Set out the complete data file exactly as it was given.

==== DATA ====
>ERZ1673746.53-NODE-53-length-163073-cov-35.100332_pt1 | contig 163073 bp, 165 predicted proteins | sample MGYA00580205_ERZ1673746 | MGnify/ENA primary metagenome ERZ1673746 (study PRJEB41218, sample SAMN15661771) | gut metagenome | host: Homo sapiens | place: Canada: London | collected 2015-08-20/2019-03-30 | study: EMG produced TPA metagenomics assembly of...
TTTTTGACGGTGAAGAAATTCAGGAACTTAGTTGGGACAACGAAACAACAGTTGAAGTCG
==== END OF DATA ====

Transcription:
>ERZ1673746.53-NODE-53-length-163073-cov-35.100332_pt1 | contig 163073 bp, 165 predicted proteins | sample MGYA00580205_ERZ1673746 | MGnify/ENA primary metagenome ERZ1673746 (study PRJEB41218, sample SAMN15661771) | gut metagenome | host: Homo sapiens | place: Canada: London | collected 2015-08-20/2019-03-30 | study: EMG produced TPA metagenomics assembly of...
TTTTTGACGGTGAAGAAATTCAGGAACTTAGTTGGGACAACGAAACAACAGTTGAAGTCG